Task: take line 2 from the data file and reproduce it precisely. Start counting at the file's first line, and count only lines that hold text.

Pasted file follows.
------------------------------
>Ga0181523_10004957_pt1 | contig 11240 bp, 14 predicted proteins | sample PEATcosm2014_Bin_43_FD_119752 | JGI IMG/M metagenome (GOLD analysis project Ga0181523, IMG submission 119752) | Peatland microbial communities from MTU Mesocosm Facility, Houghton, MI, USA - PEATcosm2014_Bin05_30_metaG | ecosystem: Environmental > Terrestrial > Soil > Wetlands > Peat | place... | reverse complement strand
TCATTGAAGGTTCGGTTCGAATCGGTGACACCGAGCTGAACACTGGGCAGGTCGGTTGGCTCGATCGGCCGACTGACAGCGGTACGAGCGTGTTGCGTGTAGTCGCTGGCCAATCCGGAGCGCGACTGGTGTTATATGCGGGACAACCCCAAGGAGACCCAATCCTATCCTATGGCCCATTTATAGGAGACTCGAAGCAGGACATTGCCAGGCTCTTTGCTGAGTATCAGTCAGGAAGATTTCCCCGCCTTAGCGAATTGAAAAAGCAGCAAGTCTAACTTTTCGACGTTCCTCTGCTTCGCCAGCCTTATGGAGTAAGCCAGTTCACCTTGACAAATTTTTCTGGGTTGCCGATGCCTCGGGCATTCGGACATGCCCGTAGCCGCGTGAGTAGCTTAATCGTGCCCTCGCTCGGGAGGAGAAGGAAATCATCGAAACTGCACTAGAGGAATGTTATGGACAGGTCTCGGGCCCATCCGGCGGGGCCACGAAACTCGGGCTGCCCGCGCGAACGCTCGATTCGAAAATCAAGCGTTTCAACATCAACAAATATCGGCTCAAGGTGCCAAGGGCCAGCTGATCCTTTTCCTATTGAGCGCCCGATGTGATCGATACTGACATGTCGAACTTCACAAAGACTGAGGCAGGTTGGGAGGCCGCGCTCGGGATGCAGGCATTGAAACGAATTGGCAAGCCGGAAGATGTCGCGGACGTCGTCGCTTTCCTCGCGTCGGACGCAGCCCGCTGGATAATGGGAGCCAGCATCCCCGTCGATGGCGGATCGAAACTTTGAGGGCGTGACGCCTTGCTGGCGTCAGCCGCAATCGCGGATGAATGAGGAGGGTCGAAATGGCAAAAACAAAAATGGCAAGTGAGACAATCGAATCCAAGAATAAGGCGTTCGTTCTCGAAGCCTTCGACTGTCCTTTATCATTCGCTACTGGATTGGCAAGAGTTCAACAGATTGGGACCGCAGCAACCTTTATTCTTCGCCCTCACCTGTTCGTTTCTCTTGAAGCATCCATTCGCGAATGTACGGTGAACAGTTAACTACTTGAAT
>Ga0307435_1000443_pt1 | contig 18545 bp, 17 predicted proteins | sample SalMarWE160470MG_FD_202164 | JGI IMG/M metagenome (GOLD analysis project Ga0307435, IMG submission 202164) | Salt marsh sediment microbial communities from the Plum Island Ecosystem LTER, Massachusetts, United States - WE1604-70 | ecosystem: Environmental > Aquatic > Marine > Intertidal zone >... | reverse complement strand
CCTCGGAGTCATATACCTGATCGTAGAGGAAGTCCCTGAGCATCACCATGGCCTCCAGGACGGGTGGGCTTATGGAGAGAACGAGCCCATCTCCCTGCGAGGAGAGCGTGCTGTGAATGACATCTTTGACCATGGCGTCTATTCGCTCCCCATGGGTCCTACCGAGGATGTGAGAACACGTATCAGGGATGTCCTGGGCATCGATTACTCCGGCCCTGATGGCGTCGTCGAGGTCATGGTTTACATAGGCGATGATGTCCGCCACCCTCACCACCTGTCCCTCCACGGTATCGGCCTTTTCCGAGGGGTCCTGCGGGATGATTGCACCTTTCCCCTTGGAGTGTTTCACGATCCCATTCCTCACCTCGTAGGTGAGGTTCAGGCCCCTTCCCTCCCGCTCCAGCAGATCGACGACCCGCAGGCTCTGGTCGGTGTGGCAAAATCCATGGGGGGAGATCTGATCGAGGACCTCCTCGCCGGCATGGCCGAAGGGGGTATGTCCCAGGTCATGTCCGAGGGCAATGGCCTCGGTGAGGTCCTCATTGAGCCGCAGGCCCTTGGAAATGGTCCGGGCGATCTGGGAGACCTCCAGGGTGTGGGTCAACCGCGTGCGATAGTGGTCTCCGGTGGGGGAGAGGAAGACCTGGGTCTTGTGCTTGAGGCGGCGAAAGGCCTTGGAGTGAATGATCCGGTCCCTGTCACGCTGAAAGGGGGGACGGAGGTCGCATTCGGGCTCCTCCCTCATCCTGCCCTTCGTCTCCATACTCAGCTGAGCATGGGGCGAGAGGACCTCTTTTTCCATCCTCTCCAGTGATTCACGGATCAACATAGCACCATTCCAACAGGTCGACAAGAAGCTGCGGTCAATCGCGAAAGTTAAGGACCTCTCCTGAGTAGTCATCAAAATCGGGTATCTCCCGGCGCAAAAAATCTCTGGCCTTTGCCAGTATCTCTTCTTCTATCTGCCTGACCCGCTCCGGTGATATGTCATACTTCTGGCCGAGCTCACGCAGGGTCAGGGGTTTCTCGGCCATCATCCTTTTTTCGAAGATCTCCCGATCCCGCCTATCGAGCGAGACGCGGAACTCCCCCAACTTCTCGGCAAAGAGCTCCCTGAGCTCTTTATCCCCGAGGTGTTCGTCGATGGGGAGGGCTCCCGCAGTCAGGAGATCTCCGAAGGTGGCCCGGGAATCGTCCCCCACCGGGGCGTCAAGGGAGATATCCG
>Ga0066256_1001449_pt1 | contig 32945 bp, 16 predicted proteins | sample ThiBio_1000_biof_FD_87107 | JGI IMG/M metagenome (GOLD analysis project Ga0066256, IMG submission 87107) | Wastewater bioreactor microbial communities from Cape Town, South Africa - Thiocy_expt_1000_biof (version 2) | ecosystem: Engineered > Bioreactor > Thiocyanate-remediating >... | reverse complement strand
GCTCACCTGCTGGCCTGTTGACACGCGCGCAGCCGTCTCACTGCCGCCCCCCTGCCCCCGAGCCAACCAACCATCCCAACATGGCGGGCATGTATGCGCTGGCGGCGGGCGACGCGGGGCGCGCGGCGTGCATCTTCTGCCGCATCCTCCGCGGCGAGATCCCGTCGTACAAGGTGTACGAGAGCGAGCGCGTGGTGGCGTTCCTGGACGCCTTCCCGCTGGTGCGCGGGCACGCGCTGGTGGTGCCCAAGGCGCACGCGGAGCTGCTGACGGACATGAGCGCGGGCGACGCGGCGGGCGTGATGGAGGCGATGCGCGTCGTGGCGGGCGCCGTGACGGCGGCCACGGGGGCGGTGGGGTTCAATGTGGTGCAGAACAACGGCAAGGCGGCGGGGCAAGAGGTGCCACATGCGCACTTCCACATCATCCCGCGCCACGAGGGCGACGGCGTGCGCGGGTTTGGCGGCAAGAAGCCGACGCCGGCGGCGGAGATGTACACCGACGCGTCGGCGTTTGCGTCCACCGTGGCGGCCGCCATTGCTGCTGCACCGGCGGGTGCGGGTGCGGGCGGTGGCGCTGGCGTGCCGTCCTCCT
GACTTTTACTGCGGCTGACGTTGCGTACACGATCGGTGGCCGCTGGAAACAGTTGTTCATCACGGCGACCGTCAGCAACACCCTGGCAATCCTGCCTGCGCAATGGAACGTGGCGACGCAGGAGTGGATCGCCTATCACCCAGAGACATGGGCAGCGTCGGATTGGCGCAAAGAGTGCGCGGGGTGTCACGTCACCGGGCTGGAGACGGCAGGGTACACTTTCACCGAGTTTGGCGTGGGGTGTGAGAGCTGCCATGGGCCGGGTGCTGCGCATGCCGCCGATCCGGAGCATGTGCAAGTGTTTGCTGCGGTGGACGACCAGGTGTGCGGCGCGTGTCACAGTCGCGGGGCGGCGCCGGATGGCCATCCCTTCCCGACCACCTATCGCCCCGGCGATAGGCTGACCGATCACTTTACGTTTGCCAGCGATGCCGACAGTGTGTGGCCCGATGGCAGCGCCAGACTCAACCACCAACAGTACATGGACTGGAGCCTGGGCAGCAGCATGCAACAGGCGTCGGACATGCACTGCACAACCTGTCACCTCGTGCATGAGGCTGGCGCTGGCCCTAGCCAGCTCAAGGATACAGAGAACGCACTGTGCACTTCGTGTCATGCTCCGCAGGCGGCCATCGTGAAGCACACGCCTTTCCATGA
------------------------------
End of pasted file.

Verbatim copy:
TCATTGAAGGTTCGGTTCGAATCGGTGACACCGAGCTGAACACTGGGCAGGTCGGTTGGCTCGATCGGCCGACTGACAGCGGTACGAGCGTGTTGCGTGTAGTCGCTGGCCAATCCGGAGCGCGACTGGTGTTATATGCGGGACAACCCCAAGGAGACCCAATCCTATCCTATGGCCCATTTATAGGAGACTCGAAGCAGGACATTGCCAGGCTCTTTGCTGAGTATCAGTCAGGAAGATTTCCCCGCCTTAGCGAATTGAAAAAGCAGCAAGTCTAACTTTTCGACGTTCCTCTGCTTCGCCAGCCTTATGGAGTAAGCCAGTTCACCTTGACAAATTTTTCTGGGTTGCCGATGCCTCGGGCATTCGGACATGCCCGTAGCCGCGTGAGTAGCTTAATCGTGCCCTCGCTCGGGAGGAGAAGGAAATCATCGAAACTGCACTAGAGGAATGTTATGGACAGGTCTCGGGCCCATCCGGCGGGGCCACGAAACTCGGGCTGCCCGCGCGAACGCTCGATTCGAAAATCAAGCGTTTCAACATCAACAAATATCGGCTCAAGGTGCCAAGGGCCAGCTGATCCTTTTCCTATTGAGCGCCCGATGTGATCGATACTGACATGTCGAACTTCACAAAGACTGAGGCAGGTTGGGAGGCCGCGCTCGGGATGCAGGCATTGAAACGAATTGGCAAGCCGGAAGATGTCGCGGACGTCGTCGCTTTCCTCGCGTCGGACGCAGCCCGCTGGATAATGGGAGCCAGCATCCCCGTCGATGGCGGATCGAAACTTTGAGGGCGTGACGCCTTGCTGGCGTCAGCCGCAATCGCGGATGAATGAGGAGGGTCGAAATGGCAAAAACAAAAATGGCAAGTGAGACAATCGAATCCAAGAATAAGGCGTTCGTTCTCGAAGCCTTCGACTGTCCTTTATCATTCGCTACTGGATTGGCAAGAGTTCAACAGATTGGGACCGCAGCAACCTTTATTCTTCGCCCTCACCTGTTCGTTTCTCTTGAAGCATCCATTCGCGAATGTACGGTGAACAGTTAACTACTTGAAT